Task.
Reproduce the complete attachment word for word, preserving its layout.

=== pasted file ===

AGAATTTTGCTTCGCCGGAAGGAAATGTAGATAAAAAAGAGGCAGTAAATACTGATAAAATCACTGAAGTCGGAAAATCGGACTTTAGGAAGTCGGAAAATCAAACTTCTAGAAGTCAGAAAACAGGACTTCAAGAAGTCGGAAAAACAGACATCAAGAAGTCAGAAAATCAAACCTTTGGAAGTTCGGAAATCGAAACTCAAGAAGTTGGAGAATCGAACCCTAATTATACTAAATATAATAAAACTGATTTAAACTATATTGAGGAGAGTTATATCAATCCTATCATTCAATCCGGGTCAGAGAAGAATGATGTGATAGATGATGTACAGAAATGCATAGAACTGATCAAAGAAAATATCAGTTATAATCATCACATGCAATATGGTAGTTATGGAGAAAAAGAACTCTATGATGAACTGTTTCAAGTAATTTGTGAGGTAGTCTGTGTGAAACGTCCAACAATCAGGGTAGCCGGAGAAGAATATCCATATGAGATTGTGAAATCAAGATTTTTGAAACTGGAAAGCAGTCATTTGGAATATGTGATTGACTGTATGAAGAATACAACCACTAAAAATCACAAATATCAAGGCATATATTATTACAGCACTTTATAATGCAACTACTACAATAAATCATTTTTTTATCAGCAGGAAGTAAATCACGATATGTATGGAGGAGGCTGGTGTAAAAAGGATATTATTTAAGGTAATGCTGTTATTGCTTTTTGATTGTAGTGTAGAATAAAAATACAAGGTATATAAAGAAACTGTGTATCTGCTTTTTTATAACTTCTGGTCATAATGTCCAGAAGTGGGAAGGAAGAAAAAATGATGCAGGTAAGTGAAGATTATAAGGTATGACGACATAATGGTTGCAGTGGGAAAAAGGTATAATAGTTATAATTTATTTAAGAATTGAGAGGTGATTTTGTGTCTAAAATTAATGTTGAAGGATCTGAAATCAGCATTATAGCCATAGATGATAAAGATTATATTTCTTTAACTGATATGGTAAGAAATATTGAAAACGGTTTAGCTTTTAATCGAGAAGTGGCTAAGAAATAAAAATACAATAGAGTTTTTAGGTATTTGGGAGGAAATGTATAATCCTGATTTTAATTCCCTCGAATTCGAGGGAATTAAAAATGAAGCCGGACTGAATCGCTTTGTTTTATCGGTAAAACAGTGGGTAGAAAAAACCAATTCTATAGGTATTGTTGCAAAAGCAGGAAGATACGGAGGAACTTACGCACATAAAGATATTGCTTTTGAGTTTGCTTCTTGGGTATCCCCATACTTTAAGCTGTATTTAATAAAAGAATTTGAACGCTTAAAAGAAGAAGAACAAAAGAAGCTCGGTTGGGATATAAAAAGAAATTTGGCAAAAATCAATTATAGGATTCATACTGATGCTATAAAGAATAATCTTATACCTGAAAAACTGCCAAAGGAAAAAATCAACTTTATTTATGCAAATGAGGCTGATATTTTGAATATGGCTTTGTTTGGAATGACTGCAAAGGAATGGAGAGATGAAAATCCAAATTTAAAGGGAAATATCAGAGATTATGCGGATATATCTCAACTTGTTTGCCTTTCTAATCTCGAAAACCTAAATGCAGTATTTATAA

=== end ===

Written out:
AGAATTTTGCTTCGCCGGAAGGAAATGTAGATAAAAAAGAGGCAGTAAATACTGATAAAATCACTGAAGTCGGAAAATCGGACTTTAGGAAGTCGGAAAATCAAACTTCTAGAAGTCAGAAAACAGGACTTCAAGAAGTCGGAAAAACAGACATCAAGAAGTCAGAAAATCAAACCTTTGGAAGTTCGGAAATCGAAACTCAAGAAGTTGGAGAATCGAACCCTAATTATACTAAATATAATAAAACTGATTTAAACTATATTGAGGAGAGTTATATCAATCCTATCATTCAATCCGGGTCAGAGAAGAATGATGTGATAGATGATGTACAGAAATGCATAGAACTGATCAAAGAAAATATCAGTTATAATCATCACATGCAATATGGTAGTTATGGAGAAAAAGAACTCTATGATGAACTGTTTCAAGTAATTTGTGAGGTAGTCTGTGTGAAACGTCCAACAATCAGGGTAGCCGGAGAAGAATATCCATATGAGATTGTGAAATCAAGATTTTTGAAACTGGAAAGCAGTCATTTGGAATATGTGATTGACTGTATGAAGAATACAACCACTAAAAATCACAAATATCAAGGCATATATTATTACAGCACTTTATAATGCAACTACTACAATAAATCATTTTTTTATCAGCAGGAAGTAAATCACGATATGTATGGAGGAGGCTGGTGTAAAAAGGATATTATTTAAGGTAATGCTGTTATTGCTTTTTGATTGTAGTGTAGAATAAAAATACAAGGTATATAAAGAAACTGTGTATCTGCTTTTTTATAACTTCTGGTCATAATGTCCAGAAGTGGGAAGGAAGAAAAAATGATGCAGGTAAGTGAAGATTATAAGGTATGACGACATAATGGTTGCAGTGGGAAAAAGGTATAATAGTTATAATTTATTTAAGAATTGAGAGGTGATTTTGTGTCTAAAATTAATGTTGAAGGATCTGAAATCAGCATTATAGCCATAGATGATAAAGATTATATTTCTTTAACTGATATGGTAAGAAATATTGAAAACGGTTTAGCTTTTAATCGAGAAGTGGCTAAGAAATAAAAATACAATAGAGTTTTTAGGTATTTGGGAGGAAATGTATAATCCTGATTTTAATTCCCTCGAATTCGAGGGAATTAAAAATGAAGCCGGACTGAATCGCTTTGTTTTATCGGTAAAACAGTGGGTAGAAAAAACCAATTCTATAGGTATTGTTGCAAAAGCAGGAAGATACGGAGGAACTTACGCACATAAAGATATTGCTTTTGAGTTTGCTTCTTGGGTATCCCCATACTTTAAGCTGTATTTAATAAAAGAATTTGAACGCTTAAAAGAAGAAGAACAAAAGAAGCTCGGTTGGGATATAAAAAGAAATTTGGCAAAAATCAATTATAGGATTCATACTGATGCTATAAAGAATAATCTTATACCTGAAAAACTGCCAAAGGAAAAAATCAACTTTATTTATGCAAATGAGGCTGATATTTTGAATATGGCTTTGTTTGGAATGACTGCAAAGGAATGGAGAGATGAAAATCCAAATTTAAAGGGAAATATCAGAGATTATGCGGATATATCTCAACTTGTTTGCCTTTCTAATCTCGAAAACCTAAATGCAGTATTTATAA